President Trump, as everybody knows, fancies himself a master dealmaker. But so far, Trump has mostly dismantled deals made by others, while clinching hardly any deals of his own.
Trump just pulled the United States out of the deal President Obama made in 2015 to halt Iran’s nuclear weapons program. He has also pulled the United States out of the Trans Pacific Partnership and the Paris climate accord, both of which are now in effect without the United States.
Trump is undoing an agreement the Obama administration made with automakers to set fuel-economy standards through 2025. Last year, he rescinded Obama’s deferred-action program for so-called “dreamers” who were brought to the United States illegally as children. And he killed a few features of the Affordable Care Act, while failing to repeal the law in full, as he promised to do while campaigning.
While Trump seems particularly hostile to Obama deals, he’s also undoing a trade regime established by predecessors of both parties. He has imposed tariffs on steel and aluminum imports, including, possibly, those from friendly nations. He has laid additional tariffs on some Chinese imports and threatened to expand the levies to a much broader set of Chinese goods. He’s also revamping the North American Free Trade Agreement, which he says he’ll also pull out of if he doesn’t get his way.
So what deals has Trump closed? He managed to pass sizable tax cuts, especially for businesses. And he modified a trade deal with South Korea. That’s about it.
Other deals are a work in progress. Trump’s upcoming meeting with North Korean leader Kim Jong-Un might lead to new limits on North Korea’s nuclear program, which would be a bona fide accomplishment. But unlike Iran, North Korea already has nuclear weapons, and most experts think there’s little chance the rogue nation will give up its only real source of leverage with the rest of the world. Trump may end up with little to show for his outreach to North Korea, besides empty promises from a crafty dictator.
Trump apparently wants another deal with Iran—one that would go further than Obama’s deal, by limiting Iran’s long-range missile program and support for terrorism, in addition to its nuclear program. Yet the United States is now the odd man out, with [former?] allies such as France and Germany saying they’re not interested in Trump’s approach. It’s not clear how Trump could assert the additional leverage needed to get a new deal that’s even tougher on Iran, with none of the allies Obama had backing him up.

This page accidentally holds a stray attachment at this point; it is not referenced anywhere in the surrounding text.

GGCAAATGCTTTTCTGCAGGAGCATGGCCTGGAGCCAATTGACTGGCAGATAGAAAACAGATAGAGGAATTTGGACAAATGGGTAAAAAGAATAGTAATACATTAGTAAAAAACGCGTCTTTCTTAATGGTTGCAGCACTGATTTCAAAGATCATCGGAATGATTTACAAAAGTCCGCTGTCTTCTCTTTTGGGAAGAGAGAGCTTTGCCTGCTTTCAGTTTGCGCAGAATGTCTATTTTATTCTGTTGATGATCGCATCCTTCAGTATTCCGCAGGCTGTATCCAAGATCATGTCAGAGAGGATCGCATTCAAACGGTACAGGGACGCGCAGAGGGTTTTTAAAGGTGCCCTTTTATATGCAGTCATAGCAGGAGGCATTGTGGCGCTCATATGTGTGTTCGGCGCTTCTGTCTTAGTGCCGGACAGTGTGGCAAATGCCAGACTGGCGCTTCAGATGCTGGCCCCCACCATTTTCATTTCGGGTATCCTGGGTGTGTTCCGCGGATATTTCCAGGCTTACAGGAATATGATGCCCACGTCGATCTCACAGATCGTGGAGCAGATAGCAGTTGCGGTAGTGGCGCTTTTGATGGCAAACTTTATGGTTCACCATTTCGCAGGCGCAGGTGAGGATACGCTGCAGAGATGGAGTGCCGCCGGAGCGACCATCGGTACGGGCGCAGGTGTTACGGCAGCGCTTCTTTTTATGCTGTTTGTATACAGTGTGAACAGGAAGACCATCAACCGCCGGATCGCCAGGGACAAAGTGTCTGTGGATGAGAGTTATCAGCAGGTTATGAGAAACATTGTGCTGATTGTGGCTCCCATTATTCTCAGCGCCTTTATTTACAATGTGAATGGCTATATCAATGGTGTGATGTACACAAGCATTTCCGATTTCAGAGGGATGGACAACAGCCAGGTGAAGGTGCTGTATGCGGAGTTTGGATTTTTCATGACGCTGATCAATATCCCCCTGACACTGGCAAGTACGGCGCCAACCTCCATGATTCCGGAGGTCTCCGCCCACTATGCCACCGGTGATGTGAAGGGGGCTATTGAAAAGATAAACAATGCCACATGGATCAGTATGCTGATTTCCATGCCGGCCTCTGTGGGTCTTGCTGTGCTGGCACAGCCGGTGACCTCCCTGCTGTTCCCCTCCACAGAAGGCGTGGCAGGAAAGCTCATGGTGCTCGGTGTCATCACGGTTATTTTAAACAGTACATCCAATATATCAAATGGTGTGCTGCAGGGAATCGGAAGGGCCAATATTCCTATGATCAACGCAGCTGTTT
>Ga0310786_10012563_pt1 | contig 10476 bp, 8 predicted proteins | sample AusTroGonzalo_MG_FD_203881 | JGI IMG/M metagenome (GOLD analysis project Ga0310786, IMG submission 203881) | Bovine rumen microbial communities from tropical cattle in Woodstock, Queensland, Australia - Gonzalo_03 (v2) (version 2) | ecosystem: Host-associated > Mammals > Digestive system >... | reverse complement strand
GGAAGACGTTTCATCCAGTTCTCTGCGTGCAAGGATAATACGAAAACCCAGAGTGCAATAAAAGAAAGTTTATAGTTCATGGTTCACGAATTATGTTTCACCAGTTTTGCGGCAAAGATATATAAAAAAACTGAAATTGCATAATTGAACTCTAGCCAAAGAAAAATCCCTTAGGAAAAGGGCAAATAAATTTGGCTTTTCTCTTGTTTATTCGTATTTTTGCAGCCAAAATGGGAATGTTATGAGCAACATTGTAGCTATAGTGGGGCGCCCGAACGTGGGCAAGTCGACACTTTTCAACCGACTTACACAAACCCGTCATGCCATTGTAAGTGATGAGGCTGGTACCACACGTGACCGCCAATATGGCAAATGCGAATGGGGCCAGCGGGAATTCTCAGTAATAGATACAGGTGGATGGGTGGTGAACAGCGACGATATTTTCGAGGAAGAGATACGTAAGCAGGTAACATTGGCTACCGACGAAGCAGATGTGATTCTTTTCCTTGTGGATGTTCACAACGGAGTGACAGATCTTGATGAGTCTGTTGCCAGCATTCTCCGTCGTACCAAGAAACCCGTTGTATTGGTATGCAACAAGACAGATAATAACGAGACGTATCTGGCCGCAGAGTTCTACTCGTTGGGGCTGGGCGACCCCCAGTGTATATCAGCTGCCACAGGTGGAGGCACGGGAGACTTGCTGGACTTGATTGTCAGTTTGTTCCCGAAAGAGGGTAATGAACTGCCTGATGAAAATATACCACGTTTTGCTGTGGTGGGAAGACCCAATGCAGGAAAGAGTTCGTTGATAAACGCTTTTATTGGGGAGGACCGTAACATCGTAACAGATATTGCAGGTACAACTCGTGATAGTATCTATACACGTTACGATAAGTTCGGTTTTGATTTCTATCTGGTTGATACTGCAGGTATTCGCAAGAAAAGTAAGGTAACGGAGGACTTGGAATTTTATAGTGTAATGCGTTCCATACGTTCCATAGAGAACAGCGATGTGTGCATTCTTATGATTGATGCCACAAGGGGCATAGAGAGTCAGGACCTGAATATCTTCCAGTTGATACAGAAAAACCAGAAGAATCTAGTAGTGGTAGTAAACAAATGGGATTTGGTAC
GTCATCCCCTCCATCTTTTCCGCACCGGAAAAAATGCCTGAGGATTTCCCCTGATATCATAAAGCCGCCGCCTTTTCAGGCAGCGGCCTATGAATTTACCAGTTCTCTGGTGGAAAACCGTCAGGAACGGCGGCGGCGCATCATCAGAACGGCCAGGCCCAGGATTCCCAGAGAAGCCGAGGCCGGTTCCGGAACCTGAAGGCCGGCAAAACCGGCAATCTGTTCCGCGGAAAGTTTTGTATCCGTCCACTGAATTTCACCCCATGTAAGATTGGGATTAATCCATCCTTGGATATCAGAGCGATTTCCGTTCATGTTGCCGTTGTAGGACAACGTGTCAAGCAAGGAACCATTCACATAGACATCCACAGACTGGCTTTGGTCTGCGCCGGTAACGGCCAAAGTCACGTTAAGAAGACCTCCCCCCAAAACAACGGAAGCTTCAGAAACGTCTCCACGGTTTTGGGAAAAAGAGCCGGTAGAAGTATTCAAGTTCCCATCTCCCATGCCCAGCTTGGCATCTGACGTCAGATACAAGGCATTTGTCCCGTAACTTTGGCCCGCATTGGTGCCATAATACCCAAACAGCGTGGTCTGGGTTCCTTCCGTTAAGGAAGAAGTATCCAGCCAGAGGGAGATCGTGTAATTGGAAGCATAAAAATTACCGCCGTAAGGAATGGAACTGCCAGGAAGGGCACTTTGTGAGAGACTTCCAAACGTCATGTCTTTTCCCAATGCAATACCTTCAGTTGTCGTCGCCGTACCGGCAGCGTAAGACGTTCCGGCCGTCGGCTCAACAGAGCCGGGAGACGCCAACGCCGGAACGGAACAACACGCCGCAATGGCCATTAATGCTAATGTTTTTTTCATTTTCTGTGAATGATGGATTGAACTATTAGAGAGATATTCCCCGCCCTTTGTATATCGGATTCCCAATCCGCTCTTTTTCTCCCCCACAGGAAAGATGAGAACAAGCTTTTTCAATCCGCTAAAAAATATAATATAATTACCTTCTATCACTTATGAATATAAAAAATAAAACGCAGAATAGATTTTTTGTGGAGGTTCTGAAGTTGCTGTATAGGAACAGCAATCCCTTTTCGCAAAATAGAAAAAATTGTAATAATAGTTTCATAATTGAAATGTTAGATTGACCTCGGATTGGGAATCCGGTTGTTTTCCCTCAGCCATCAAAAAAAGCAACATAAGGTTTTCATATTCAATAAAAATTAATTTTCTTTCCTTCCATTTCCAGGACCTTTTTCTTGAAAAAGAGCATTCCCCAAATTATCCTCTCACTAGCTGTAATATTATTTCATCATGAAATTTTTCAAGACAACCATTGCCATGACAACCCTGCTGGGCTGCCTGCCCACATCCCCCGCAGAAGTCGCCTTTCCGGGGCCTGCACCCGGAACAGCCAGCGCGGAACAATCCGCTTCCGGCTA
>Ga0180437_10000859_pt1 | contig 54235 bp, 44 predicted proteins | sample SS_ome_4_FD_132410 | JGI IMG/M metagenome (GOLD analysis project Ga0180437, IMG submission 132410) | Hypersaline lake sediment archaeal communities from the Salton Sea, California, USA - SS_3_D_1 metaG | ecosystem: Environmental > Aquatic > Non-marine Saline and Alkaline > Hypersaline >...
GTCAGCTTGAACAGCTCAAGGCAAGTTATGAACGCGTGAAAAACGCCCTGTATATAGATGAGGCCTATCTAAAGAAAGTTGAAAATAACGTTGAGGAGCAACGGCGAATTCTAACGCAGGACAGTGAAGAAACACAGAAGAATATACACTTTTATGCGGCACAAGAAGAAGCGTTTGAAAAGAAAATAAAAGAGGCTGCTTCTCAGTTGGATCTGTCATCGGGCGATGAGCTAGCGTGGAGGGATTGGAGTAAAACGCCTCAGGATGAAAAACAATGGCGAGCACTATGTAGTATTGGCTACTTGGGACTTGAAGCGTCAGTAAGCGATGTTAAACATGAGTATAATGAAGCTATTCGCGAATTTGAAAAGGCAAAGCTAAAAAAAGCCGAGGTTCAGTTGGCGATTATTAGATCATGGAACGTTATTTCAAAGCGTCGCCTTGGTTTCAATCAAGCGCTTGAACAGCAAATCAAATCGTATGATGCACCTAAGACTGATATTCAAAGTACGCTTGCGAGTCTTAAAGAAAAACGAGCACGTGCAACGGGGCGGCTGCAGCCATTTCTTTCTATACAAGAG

Trump also says he favors bilateral, nation-to-nation trade deals, rather than multiparty arrangements like NAFTA and TPP. Yet he hasn’t inked any new deals, so far, or even initiated negotiations. Maybe that’s because his top trade negotiators, Commerce Secretary Wilbur Ross and US Trade Representative Robert Lighthizer, have been too busy scrapping prior agreements.
To be fair to Trump, trade and diplomatic negotiations are typically lengthy and complex, and it often takes years to get to the finish line. If you believe the various Obama deals were bad for the United States, then it would be logical to first dismantle the broken structure, before reassembling the pieces in a more constructive way.
But it’s also far easier to destroy than to build, and so far, Trump has been taking the easy way out by undoing the prior guy’s work. “You can’t con people, at least not for long,” Trump wrote in his 1987 bestseller, “The Art of the Deal.” “You can create excitement, you can do wonderful promotion and get all kinds of press, and you can throw in a little hyperbole. But if you don’t deliver the goods, people will eventually catch on.” Time for Trump to follow his own advice.
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Rick Newman is the author of four books, including Rebounders: How Winners Pivot from Setback to Success. Follow him on Twitter: @rickjnewman